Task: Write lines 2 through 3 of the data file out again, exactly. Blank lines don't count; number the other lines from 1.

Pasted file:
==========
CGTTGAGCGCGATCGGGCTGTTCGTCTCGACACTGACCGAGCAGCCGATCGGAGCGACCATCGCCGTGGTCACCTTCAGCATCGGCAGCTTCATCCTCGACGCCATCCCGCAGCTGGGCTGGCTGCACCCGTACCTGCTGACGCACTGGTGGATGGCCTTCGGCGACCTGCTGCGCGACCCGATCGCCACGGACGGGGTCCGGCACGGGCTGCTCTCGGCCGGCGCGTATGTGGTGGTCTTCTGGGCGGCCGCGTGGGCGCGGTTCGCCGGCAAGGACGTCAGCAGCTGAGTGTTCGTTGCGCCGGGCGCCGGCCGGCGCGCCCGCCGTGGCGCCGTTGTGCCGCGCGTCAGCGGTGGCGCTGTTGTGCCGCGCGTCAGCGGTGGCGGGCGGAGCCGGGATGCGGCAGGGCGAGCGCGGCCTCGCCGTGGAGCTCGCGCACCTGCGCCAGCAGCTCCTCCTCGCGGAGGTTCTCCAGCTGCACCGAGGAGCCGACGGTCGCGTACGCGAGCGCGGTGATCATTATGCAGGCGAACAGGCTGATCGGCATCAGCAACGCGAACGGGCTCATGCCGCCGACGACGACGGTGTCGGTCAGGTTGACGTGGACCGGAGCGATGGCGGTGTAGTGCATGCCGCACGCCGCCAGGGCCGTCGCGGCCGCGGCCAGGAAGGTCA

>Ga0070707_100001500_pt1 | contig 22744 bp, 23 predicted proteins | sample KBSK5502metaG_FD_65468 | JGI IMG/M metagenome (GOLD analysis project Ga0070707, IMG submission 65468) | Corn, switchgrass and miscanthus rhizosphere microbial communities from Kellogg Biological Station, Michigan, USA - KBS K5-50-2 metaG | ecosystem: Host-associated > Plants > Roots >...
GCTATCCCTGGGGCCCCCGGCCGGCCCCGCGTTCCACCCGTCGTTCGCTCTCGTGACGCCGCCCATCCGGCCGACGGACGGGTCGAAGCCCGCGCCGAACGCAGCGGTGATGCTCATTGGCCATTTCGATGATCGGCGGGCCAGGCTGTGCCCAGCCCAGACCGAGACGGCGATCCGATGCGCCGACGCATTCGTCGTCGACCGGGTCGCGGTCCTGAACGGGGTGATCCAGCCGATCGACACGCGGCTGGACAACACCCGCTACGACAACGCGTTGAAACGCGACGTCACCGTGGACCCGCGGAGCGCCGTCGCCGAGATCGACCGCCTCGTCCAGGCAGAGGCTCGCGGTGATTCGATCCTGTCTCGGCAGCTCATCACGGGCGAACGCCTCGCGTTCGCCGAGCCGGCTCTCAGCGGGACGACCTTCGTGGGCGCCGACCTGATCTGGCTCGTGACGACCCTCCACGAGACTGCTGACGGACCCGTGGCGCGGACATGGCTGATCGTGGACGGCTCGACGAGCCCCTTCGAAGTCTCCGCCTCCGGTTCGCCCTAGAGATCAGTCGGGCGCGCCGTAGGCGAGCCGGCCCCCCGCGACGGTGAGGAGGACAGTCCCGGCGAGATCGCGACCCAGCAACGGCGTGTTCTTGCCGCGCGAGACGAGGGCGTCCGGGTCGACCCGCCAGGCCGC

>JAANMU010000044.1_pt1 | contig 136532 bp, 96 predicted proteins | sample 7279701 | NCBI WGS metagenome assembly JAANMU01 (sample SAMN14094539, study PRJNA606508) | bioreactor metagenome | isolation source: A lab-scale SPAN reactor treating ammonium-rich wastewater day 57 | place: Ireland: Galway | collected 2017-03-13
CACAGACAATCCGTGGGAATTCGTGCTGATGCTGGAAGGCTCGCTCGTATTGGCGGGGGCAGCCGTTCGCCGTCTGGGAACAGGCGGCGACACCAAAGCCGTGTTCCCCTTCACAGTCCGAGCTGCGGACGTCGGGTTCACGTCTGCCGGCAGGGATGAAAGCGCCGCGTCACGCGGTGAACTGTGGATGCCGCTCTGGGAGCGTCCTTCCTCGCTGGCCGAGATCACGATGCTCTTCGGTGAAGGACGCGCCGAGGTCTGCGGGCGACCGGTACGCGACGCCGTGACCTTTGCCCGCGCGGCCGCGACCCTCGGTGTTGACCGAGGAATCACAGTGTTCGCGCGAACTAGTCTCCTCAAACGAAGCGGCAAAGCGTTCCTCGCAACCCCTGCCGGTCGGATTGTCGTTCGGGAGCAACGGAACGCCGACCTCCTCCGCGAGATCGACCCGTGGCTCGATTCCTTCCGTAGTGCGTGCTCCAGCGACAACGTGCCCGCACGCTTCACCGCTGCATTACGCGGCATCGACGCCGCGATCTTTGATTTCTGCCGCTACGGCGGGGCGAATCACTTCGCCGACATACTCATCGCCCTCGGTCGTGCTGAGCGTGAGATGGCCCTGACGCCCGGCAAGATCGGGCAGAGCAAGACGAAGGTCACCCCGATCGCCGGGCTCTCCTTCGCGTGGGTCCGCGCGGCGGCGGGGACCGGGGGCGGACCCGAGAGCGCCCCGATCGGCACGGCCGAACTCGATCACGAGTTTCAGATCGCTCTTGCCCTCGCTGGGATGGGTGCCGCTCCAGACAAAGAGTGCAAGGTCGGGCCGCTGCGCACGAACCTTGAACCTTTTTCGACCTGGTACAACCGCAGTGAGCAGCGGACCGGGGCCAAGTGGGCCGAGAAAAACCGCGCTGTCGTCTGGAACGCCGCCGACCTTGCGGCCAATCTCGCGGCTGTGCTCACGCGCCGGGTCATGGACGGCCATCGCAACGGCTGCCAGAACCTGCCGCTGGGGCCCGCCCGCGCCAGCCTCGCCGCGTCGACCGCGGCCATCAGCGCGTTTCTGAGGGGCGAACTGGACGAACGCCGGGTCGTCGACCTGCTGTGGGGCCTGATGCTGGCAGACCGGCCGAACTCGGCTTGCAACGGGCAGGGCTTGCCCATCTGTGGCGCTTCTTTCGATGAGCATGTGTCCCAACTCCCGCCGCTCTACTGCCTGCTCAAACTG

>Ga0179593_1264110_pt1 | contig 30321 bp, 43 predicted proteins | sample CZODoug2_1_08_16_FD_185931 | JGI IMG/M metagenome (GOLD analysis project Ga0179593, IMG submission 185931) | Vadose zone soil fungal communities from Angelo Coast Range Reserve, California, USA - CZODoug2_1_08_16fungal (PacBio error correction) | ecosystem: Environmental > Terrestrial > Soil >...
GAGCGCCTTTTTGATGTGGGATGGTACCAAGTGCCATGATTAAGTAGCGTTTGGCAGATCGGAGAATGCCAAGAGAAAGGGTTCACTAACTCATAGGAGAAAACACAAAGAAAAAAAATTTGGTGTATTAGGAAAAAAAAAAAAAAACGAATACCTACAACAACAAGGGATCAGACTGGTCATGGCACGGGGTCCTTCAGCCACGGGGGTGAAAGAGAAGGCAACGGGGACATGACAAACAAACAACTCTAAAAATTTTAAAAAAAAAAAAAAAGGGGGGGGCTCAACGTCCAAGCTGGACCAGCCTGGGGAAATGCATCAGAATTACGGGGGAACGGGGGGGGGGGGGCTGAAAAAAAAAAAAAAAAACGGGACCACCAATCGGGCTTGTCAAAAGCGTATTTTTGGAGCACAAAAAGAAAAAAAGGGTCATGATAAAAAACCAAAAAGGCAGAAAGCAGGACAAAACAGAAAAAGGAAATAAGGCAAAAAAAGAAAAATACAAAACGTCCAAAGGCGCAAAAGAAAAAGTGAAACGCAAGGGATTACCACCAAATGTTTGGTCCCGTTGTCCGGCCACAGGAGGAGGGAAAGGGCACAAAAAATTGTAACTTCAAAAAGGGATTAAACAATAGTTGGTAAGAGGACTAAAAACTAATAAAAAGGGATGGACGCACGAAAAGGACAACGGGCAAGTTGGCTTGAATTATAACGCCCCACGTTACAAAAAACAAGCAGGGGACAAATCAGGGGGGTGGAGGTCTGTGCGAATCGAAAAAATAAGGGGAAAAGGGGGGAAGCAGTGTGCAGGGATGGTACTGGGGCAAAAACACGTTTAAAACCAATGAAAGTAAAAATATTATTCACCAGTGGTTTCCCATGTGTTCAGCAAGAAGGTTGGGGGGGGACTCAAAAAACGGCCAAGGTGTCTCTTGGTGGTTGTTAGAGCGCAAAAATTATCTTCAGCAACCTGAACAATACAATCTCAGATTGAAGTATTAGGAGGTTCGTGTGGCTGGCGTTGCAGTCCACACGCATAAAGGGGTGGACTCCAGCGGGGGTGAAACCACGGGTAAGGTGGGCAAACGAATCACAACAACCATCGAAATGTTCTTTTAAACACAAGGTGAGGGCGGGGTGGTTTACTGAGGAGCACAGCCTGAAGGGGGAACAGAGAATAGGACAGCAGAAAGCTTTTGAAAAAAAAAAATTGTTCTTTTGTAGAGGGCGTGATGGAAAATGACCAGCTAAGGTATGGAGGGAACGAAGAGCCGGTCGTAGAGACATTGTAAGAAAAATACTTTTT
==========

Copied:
>Ga0070707_100001500_pt1 | contig 22744 bp, 23 predicted proteins | sample KBSK5502metaG_FD_65468 | JGI IMG/M metagenome (GOLD analysis project Ga0070707, IMG submission 65468) | Corn, switchgrass and miscanthus rhizosphere microbial communities from Kellogg Biological Station, Michigan, USA - KBS K5-50-2 metaG | ecosystem: Host-associated > Plants > Roots >...
GCTATCCCTGGGGCCCCCGGCCGGCCCCGCGTTCCACCCGTCGTTCGCTCTCGTGACGCCGCCCATCCGGCCGACGGACGGGTCGAAGCCCGCGCCGAACGCAGCGGTGATGCTCATTGGCCATTTCGATGATCGGCGGGCCAGGCTGTGCCCAGCCCAGACCGAGACGGCGATCCGATGCGCCGACGCATTCGTCGTCGACCGGGTCGCGGTCCTGAACGGGGTGATCCAGCCGATCGACACGCGGCTGGACAACACCCGCTACGACAACGCGTTGAAACGCGACGTCACCGTGGACCCGCGGAGCGCCGTCGCCGAGATCGACCGCCTCGTCCAGGCAGAGGCTCGCGGTGATTCGATCCTGTCTCGGCAGCTCATCACGGGCGAACGCCTCGCGTTCGCCGAGCCGGCTCTCAGCGGGACGACCTTCGTGGGCGCCGACCTGATCTGGCTCGTGACGACCCTCCACGAGACTGCTGACGGACCCGTGGCGCGGACATGGCTGATCGTGGACGGCTCGACGAGCCCCTTCGAAGTCTCCGCCTCCGGTTCGCCCTAGAGATCAGTCGGGCGCGCCGTAGGCGAGCCGGCCCCCCGCGACGGTGAGGAGGACAGTCCCGGCGAGATCGCGACCCAGCAACGGCGTGTTCTTGCCGCGCGAGACGAGGGCGTCCGGGTCGACCCGCCAGGCCGC